[MANILA] The Philippine government has increased its budget for science and technology (S&T).
At the first Philippine National Conference on Intellectual Property and Technology Commercialization in Manila last month (16 June) the government announced the increase from 740 million Philippine pesos (US$16.4 million) in 2007 to 1.26 billion pesos (US$26.6 million) this year.
The increase in budgetary funds will go to the Grant-in-Aid programme of the Department of Science and Technology (DOST), which funds research and development (R&D) projects.
"This big budget … will pave the way for enhanced research and development capacity, strengthened national innovation system through technological transfer, and delivery of high quality S&T service through human resources development and S&T promotion," Graciano Yumul, undersecretary for research and development at DOST, told SciDev.Net.
Yumul said funding for the Grants-In-Aid programme has increased dramatically over the last few years, from P265.5 million (US$5.9 million) in 2005.
"We hope that with continued support, we can address national programmes, acquire new knowledge, keep pace with the modern [S&T] environment and be a more valuable contributor to it, and improve future performance," he says.
Priority fields for research included biotechnology, agriculture, alternative energy, information and communications technology and health. Yumul says these fields have the greatest potential benefits for the country.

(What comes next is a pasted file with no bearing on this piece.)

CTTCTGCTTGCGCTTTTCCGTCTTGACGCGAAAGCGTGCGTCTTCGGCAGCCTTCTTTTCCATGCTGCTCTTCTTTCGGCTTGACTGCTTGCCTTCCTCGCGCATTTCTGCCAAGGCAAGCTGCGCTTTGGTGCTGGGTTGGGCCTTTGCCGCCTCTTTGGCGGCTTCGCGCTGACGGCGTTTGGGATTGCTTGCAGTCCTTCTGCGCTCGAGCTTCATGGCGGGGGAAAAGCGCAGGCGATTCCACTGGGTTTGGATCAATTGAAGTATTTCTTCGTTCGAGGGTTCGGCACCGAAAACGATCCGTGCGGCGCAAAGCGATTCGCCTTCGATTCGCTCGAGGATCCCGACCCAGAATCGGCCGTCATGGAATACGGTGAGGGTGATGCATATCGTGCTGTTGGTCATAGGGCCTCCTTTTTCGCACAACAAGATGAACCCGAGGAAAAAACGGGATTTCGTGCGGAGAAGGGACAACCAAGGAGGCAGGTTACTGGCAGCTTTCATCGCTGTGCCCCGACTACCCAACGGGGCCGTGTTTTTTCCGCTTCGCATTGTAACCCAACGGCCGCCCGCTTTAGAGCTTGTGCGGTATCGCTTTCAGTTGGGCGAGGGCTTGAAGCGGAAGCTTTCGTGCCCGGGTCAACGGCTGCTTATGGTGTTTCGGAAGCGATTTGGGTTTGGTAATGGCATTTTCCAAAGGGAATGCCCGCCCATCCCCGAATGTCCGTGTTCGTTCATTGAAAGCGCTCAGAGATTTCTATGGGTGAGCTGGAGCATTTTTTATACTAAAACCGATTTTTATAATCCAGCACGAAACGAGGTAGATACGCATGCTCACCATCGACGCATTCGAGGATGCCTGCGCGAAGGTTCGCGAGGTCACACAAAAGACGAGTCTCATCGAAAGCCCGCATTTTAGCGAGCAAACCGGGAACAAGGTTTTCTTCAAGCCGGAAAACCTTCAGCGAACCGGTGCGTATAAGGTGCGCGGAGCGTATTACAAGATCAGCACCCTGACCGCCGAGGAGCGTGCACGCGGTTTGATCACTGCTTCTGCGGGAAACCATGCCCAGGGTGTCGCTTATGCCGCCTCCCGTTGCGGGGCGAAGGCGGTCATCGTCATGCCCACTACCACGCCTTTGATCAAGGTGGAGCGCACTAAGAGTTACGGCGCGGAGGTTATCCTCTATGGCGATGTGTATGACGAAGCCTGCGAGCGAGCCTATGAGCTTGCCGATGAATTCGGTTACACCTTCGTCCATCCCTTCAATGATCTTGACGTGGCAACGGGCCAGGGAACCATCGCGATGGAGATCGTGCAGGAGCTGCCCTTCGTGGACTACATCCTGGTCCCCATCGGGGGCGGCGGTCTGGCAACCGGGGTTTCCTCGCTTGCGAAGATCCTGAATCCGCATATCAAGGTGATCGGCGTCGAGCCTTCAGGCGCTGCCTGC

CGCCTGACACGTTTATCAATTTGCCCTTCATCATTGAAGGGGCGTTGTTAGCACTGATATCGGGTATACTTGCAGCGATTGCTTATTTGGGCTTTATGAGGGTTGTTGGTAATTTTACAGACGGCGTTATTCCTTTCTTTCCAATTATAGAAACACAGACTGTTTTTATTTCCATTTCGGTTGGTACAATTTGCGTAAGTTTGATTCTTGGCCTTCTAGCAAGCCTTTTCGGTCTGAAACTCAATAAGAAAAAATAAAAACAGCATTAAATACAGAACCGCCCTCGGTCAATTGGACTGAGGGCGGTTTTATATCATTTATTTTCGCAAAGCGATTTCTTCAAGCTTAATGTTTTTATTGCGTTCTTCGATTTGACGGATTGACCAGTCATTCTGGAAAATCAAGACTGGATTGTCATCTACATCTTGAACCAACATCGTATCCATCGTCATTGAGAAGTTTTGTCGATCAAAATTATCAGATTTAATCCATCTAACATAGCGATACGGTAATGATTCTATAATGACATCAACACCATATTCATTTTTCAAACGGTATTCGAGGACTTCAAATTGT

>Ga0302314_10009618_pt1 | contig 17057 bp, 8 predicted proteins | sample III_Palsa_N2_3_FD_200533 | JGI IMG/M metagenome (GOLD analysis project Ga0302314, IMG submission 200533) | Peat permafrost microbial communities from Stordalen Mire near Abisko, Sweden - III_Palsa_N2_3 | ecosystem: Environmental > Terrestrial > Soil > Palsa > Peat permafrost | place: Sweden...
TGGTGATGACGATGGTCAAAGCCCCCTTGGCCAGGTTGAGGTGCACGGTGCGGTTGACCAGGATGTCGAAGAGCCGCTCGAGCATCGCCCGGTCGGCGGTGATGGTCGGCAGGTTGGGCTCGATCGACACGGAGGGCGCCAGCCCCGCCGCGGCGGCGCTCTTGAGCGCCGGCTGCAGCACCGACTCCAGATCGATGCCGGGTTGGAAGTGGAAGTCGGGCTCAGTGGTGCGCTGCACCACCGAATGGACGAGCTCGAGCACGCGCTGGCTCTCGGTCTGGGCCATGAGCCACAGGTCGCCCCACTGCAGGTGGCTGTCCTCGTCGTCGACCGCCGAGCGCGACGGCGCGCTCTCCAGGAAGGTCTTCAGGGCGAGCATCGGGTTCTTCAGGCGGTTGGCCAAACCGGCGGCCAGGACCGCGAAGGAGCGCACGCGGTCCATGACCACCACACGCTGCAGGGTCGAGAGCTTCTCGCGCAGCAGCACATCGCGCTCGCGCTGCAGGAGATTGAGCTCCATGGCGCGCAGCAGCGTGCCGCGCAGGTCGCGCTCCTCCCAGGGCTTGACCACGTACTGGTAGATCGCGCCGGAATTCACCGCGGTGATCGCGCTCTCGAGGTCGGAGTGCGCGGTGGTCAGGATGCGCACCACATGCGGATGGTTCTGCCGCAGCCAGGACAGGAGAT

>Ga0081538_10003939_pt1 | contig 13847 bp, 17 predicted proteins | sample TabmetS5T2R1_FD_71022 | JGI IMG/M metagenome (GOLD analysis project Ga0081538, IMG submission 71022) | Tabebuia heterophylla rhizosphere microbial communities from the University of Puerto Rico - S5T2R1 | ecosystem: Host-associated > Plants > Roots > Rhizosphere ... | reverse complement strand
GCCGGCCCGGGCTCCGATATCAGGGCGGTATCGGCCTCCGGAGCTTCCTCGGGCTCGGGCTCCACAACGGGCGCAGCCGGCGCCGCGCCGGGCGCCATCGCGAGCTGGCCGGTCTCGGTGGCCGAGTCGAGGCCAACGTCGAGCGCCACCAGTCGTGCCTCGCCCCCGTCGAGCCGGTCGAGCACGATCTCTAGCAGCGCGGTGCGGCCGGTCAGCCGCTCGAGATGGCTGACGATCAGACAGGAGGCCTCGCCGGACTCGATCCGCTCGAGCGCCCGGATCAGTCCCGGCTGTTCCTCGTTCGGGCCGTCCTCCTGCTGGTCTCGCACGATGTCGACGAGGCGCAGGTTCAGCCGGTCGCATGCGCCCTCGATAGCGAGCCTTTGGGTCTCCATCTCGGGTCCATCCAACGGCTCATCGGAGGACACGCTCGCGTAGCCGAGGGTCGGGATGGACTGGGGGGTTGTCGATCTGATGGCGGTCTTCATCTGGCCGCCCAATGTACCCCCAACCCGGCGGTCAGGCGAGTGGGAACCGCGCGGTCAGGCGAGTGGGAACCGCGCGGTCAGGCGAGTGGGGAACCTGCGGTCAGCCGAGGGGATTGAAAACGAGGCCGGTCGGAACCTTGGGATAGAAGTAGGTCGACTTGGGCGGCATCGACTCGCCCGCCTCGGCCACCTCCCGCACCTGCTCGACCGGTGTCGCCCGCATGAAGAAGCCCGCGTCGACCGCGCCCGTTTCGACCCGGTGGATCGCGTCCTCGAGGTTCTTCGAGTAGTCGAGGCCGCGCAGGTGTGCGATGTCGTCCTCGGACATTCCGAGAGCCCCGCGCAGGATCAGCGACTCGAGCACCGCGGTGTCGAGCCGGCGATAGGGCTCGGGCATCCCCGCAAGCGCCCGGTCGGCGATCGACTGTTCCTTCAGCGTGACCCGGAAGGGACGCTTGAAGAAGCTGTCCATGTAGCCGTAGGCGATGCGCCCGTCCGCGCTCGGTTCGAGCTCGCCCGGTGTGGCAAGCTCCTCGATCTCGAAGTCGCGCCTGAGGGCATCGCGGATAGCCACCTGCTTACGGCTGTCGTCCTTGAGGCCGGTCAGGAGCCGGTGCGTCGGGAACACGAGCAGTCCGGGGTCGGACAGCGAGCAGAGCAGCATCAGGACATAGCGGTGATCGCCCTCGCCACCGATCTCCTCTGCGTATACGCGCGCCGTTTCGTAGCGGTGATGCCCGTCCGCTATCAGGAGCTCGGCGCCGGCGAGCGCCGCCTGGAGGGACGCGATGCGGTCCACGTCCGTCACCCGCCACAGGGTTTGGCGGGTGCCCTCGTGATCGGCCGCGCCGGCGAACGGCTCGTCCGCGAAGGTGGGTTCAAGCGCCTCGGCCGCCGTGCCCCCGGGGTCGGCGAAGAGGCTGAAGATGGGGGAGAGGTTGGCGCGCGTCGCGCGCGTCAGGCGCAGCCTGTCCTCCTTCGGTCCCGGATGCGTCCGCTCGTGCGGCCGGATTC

DOST announced at its fiftieth anniversary celebration event last week (9 July) that in 2008, the department hopes to implement 175 projects in food processing, nutritional products, information and communication technology, environment, wood processing, nuclear services and metalwork.
Speaking at an event to mark the Association of Southeast Asian Nations (ASEAN) Science and Technology Week (9 July), Philippine president Gloria Macapagal Arroyo reiterated the government's commitment to S&T.
She said, besides the increased DOST budget, the government is investing in a special three billion pesos (around US$66 million) fund for R&D between 2007 and 2010.
According to a government press release, the fund is in line with the government's Medium Term Philippine Development Plan, which seeks to further S&T by increasing the number of Philippine scientists, speeding up knowledge creation and dissemination, and improving the mechanisms that promote technology-based entrepreneurship.
Arroyo said that R&D efforts would prioritise food and agriculture, energy, public health, information and communication technology, and the environment, including disaster prevention.